Treatment And Outcomes For Indigenous And Non-Indigenous Lung Cancer Patients In The Top End Of The Northern Territory

Lung Cancer

Basnayake TL, et al. Intern Med J 2020.


BACKGROUND: Lung cancer is the most common cause of cancer related mortality for both Indigenous and non-Indigenous Australians, and the death rate of lung cancer in Indigenous Australians is increasing.

AIMS: To provide a comprehensive description of patterns of lung cancer presentation, diagnosis, treatment and outcomes in Indigenous and non-Indigenous Australians in the Top End of the Northern Territory.

METHODS: Retrospective cohort study of adult patients with a new diagnosis of lung cancer in the Top End between January 2010 and December 2014. Unadjusted survival probabilities by Indigenous status were calculated. Primary endpoint was all-cause mortality.

RESULTS: Despite receiving similar diagnostic procedures and treatment, Indigenous Australians with lung cancer have poorer 1- and 5-year survival (25.0% and 9.4%, respectively), when compared to non-Indigenous Australians included in the study (42.0% and 16.2%, respectively). Indigenous lung cancer patients were more likely to be female (51.6% of Indigenous patients were female, compared to 30.5% non-Indigenous), be current smokers (61.3% vs 36.9%), have more comorbidities (73.6% vs 52.7%, 24.2% vs 5.3% and 30.8% vs 14.2% for respiratory disease, renal insufficiency and diabetes mellitus, respectively), and live in more socioeconomically disadvantaged (66.7% vs 14.2%) and very remote areas (66.1 % vs 6.8%). They were also more likely to die at home, compared to their non-Indigenous counterparts (64.3% vs 26.7%).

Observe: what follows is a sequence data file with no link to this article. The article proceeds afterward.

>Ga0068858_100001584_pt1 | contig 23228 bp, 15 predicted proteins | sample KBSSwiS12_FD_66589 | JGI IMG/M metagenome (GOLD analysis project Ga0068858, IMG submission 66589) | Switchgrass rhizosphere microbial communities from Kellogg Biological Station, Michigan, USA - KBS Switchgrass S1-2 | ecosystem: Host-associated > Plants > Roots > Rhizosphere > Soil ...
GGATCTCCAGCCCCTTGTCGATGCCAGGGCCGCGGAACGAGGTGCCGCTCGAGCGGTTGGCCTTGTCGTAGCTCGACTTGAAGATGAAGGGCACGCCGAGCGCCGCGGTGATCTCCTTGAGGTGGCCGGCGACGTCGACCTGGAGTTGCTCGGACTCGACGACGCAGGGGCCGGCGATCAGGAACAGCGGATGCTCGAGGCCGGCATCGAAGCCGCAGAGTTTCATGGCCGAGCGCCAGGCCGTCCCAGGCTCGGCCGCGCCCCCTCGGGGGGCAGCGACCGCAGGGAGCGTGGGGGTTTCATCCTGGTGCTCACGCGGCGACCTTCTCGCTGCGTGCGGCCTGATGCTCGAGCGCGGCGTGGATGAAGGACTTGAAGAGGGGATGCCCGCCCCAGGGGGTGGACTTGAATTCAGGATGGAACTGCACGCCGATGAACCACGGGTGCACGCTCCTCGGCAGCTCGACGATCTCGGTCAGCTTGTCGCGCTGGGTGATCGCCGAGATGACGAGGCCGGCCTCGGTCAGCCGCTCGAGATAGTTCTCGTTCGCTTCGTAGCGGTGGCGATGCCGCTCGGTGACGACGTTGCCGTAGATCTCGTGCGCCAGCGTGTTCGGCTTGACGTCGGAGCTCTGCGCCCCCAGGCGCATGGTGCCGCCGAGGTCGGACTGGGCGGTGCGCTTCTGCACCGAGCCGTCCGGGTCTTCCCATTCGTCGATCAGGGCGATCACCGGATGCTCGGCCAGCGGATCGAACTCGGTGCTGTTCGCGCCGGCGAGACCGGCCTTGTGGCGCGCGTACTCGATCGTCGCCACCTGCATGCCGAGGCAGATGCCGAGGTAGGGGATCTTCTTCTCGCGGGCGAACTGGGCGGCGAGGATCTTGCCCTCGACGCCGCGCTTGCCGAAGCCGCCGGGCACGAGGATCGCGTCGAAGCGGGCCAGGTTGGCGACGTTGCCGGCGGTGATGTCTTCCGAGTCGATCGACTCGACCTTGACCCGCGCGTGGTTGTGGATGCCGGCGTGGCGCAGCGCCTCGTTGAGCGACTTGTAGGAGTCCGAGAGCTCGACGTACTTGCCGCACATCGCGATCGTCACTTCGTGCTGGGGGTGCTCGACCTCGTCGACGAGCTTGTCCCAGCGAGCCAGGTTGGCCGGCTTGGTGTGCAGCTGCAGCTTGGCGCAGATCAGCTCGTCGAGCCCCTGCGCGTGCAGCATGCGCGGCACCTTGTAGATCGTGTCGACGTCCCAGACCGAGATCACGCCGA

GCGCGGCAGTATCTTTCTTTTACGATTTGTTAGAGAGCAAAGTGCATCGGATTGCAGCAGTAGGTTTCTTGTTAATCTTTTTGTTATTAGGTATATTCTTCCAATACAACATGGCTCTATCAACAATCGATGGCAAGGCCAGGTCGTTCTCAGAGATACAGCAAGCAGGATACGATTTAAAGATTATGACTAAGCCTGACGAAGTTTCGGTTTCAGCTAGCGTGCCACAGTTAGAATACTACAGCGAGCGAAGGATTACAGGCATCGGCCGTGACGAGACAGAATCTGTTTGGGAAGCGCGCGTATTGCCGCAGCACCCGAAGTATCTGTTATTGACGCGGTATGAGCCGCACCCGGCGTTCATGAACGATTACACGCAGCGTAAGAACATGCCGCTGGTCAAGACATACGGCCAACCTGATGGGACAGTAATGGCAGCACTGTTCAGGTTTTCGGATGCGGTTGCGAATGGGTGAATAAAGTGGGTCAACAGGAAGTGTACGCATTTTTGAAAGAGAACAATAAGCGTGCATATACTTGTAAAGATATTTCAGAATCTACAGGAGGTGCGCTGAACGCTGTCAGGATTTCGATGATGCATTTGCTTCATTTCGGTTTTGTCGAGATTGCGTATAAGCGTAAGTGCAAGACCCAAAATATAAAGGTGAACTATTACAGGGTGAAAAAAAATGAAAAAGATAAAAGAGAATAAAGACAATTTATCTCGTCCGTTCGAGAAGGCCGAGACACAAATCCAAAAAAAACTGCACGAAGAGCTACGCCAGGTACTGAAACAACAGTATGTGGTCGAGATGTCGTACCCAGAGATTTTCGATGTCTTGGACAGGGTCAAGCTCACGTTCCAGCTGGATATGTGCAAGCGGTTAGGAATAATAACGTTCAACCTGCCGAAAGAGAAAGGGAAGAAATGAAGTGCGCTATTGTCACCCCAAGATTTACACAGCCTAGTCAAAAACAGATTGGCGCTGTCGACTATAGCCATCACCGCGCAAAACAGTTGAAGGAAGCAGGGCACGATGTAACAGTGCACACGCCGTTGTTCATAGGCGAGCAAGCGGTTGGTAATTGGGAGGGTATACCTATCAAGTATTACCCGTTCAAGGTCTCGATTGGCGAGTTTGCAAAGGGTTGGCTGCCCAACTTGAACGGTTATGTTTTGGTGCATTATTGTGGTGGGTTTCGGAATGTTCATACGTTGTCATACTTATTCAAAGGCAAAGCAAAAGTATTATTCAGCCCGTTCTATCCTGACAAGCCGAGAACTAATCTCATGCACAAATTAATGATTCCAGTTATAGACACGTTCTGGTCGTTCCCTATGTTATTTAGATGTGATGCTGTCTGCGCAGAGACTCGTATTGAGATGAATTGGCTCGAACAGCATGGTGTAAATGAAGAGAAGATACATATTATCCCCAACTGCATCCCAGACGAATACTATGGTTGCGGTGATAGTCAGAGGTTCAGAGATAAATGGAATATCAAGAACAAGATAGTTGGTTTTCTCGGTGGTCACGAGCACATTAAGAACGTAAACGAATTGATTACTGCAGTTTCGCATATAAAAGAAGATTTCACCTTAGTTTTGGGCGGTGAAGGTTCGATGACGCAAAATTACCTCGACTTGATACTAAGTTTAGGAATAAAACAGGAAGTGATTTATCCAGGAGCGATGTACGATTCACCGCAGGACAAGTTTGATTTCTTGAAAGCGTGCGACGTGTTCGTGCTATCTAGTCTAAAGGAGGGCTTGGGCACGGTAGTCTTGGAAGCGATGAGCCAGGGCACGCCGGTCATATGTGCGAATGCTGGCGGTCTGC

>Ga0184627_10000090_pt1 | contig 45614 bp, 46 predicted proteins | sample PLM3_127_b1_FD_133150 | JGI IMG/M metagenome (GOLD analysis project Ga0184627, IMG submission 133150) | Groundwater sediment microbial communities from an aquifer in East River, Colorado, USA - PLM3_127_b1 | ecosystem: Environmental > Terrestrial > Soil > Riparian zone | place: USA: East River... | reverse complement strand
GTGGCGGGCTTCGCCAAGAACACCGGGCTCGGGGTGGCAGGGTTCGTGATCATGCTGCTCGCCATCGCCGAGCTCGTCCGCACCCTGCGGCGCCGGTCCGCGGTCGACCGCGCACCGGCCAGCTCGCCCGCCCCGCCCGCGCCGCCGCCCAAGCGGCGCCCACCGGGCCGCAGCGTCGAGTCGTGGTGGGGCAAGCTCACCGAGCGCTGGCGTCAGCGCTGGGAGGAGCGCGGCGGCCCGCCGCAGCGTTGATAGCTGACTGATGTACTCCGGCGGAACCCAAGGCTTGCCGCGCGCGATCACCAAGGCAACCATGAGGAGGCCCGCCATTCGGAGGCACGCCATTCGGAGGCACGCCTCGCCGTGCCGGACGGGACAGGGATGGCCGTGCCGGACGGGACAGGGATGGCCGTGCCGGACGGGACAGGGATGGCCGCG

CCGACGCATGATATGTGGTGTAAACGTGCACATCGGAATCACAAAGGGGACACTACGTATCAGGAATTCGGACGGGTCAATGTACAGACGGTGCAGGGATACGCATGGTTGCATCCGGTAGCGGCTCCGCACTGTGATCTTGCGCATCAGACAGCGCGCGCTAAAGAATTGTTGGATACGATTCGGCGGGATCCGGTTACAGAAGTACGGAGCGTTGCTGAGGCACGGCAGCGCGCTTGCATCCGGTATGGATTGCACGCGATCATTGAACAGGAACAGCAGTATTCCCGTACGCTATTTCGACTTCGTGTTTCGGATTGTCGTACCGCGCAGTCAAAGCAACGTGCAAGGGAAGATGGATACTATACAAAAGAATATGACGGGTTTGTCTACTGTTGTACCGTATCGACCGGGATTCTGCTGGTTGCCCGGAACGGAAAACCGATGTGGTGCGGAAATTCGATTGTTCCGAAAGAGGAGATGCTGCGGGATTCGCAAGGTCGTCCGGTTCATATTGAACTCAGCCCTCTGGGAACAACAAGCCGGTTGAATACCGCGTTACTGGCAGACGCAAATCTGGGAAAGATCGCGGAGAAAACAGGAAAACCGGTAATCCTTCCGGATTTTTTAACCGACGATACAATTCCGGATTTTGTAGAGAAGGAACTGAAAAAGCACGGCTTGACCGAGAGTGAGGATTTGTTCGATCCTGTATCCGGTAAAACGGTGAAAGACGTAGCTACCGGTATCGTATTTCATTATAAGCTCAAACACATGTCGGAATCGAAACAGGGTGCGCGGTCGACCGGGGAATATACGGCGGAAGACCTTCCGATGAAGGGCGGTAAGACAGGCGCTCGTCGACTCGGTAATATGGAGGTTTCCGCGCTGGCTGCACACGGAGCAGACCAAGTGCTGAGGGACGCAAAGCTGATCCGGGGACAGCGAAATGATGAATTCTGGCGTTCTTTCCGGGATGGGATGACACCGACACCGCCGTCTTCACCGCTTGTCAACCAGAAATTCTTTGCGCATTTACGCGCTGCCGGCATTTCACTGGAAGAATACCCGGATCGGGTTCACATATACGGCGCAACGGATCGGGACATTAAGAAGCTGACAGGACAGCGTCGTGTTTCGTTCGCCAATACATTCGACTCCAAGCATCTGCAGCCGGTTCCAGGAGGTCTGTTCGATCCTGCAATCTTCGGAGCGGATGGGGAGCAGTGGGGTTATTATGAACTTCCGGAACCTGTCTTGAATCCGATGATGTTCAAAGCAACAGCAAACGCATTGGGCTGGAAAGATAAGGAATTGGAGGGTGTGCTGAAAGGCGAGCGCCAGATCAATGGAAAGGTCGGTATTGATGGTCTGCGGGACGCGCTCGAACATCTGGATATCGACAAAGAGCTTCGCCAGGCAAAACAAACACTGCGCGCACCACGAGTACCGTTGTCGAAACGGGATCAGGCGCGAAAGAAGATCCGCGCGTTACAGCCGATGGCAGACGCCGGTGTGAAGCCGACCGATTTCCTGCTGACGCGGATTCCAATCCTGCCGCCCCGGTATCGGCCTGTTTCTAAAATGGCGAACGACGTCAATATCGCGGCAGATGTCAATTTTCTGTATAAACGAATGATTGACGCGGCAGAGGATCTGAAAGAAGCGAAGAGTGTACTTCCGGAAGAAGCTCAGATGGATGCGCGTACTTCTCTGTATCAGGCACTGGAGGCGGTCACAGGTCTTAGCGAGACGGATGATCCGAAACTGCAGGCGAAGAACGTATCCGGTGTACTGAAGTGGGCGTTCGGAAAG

CONCLUSIONS: Indigenous patients from the Top End diagnosed with lung cancer were more likely to have poorer survival outcomes when compared to non-Indigenous people. Potential reasons for the discrepancy in survival need to be addressed urgently. This article is protected by copyright. All rights reserved.